Dictionary Of Optimism: Creation

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create

Dictionary Of Optimism: Creation

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Few people are happy sitting around doing nothing.

Most want to create, produce, undertake and perhaps even leave something behind that will one day outlive them. Some play jazz music, others start companies. Some make films, others take photographs. Some give speeches, others run youth welfare organisations. Some set up libraries while others raise children. All of them want to play their part in shaping the world in which we live. They want to make a contribution, to produce something. And through this, they want to experience themselves in all their creativity, to leave their mark.

The desire – and also the necessity – to create is also essential for happiness in our lives in a more global sense.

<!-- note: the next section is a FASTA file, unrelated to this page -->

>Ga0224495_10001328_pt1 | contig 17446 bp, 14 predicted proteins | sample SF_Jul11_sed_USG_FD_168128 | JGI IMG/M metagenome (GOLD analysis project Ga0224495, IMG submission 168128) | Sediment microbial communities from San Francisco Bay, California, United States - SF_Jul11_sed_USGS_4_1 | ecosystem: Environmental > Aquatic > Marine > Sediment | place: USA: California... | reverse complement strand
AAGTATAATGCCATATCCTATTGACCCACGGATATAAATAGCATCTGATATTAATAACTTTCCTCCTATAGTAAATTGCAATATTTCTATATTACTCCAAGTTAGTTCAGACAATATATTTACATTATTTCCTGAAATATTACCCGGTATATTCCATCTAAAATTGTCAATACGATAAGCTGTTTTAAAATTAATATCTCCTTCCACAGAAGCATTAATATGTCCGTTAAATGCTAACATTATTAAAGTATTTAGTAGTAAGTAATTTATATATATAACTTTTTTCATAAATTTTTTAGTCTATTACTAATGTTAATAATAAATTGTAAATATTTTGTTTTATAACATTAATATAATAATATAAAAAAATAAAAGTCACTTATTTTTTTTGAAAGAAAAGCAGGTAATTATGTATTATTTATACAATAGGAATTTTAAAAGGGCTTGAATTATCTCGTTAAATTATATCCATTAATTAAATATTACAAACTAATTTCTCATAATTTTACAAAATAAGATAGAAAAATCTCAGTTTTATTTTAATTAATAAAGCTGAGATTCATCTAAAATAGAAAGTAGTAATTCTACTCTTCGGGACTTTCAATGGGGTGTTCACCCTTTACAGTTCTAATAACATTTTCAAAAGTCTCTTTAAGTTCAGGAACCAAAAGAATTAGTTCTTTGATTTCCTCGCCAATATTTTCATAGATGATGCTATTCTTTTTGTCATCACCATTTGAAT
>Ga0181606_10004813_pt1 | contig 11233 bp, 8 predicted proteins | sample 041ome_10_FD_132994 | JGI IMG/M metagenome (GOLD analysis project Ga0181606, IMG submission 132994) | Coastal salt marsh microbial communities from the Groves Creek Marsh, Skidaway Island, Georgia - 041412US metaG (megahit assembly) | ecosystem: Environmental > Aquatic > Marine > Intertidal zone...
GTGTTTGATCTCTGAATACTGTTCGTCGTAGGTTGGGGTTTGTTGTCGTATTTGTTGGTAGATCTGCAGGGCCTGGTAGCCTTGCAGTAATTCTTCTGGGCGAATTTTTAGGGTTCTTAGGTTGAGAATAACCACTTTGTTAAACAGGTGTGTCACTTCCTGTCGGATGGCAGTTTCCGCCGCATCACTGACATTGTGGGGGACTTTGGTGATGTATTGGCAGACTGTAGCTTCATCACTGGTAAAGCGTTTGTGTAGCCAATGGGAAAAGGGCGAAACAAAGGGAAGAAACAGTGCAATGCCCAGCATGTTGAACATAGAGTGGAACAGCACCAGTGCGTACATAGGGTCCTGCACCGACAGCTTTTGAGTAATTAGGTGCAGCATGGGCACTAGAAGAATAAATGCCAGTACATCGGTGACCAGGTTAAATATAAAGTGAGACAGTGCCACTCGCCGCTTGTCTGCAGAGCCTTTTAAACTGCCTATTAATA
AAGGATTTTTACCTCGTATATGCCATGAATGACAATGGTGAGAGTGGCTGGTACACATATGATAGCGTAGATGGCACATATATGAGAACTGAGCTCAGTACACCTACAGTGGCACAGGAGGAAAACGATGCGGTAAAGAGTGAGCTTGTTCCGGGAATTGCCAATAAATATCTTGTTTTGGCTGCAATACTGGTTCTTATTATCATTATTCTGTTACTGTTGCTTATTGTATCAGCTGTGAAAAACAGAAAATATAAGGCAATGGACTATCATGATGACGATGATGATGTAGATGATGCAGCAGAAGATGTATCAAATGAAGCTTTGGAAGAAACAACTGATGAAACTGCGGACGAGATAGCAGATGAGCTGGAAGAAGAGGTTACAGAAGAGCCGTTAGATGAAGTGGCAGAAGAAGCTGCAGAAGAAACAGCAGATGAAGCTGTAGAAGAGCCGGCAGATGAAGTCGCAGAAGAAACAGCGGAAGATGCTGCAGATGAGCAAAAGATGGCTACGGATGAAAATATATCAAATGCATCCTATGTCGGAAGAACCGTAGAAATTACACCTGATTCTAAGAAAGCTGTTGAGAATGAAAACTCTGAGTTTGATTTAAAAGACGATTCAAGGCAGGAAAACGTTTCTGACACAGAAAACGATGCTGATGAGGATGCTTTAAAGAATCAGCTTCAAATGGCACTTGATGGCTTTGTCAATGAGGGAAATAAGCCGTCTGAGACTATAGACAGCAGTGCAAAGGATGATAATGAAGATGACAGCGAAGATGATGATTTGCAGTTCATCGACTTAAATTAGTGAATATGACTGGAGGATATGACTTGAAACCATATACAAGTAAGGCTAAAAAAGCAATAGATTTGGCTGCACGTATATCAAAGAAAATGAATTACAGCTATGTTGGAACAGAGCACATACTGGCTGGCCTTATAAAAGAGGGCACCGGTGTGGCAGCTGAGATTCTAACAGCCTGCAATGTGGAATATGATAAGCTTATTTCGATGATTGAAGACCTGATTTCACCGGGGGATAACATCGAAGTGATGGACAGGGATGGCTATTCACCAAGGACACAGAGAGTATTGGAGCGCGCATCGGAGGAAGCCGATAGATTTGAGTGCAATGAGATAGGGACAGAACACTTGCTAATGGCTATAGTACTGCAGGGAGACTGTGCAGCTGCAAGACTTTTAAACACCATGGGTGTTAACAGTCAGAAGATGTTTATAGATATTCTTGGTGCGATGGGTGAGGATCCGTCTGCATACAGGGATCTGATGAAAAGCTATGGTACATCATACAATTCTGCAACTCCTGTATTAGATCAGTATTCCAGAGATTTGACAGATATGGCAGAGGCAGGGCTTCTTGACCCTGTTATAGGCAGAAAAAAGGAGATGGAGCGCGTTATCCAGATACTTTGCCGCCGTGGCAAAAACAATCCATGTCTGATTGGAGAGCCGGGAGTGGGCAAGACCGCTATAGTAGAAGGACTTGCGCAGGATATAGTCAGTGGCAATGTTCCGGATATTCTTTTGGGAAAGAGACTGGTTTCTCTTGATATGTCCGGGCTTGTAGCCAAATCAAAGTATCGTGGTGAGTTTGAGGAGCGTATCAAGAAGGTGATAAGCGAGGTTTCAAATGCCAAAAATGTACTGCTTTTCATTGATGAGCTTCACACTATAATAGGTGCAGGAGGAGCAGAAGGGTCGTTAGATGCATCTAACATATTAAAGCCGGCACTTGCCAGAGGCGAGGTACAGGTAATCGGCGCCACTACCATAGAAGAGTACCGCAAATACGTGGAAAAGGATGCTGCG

Michelangelo’s Creation of Adam in the Sistine Chapel via Michelangelo.net

After all, how real is our reality?

How much of that which we experience as our surroundings and our lives and define as happy or sad is objectively true, and how much do we conjure up in our own minds?

Imagine if you will a traffic jam. As you are sitting in your car, you look to the right and see a driver who is so angry about being stuck that he could explode with frustration. Then you look to your left. It’s the same situation. No one can change that anyway (except for town planners, and that only long-term). There’s someone in his car who has just rung in on his mobile phone to say he’ll be 20 minutes late and who is now enjoying some Mozart and his island of contemplative calm in an otherwise hectic schedule.

The same situation causes frustration in one person and pleasure in another. So tell me honestly, how real is reality? I’ve no idea what it means to animals, but we humans create a large proportion of our reality ourselves using our imagination and strength of mind.

Optimism feeds off both: on the one hand that you believe in yourself and make a difference in this world, and on the other that you experience and cherish it in its very essence. 

We are delighted to feature daily excerpts from Florian Langenscheidt’s inspiring Dictionary of Optimism. He is a renowned author, journalist, publisher and television presenter and has been researching and writing about happiness for over 40 years.

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